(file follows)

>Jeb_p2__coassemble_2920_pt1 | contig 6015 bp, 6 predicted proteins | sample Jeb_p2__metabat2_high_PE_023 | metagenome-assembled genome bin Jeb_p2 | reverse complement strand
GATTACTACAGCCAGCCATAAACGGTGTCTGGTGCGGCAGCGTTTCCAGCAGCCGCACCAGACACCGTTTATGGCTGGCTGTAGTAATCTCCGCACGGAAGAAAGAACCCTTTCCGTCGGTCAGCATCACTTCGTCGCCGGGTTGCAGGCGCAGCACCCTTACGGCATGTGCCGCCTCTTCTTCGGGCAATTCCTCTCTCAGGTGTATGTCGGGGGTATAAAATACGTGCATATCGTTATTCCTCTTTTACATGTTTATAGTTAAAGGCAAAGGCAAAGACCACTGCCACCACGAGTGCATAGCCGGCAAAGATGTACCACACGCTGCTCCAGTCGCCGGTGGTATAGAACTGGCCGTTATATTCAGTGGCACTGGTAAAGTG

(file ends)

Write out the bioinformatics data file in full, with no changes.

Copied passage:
>Jeb_p2__coassemble_2920_pt1 | contig 6015 bp, 6 predicted proteins | sample Jeb_p2__metabat2_high_PE_023 | metagenome-assembled genome bin Jeb_p2 | reverse complement strand
GATTACTACAGCCAGCCATAAACGGTGTCTGGTGCGGCAGCGTTTCCAGCAGCCGCACCAGACACCGTTTATGGCTGGCTGTAGTAATCTCCGCACGGAAGAAAGAACCCTTTCCGTCGGTCAGCATCACTTCGTCGCCGGGTTGCAGGCGCAGCACCCTTACGGCATGTGCCGCCTCTTCTTCGGGCAATTCCTCTCTCAGGTGTATGTCGGGGGTATAAAATACGTGCATATCGTTATTCCTCTTTTACATGTTTATAGTTAAAGGCAAAGGCAAAGACCACTGCCACCACGAGTGCATAGCCGGCAAAGATGTACCACACGCTGCTCCAGTCGCCGGTGGTATAGAACTGGCCGTTATATTCAGTGGCACTGGTAAAGTG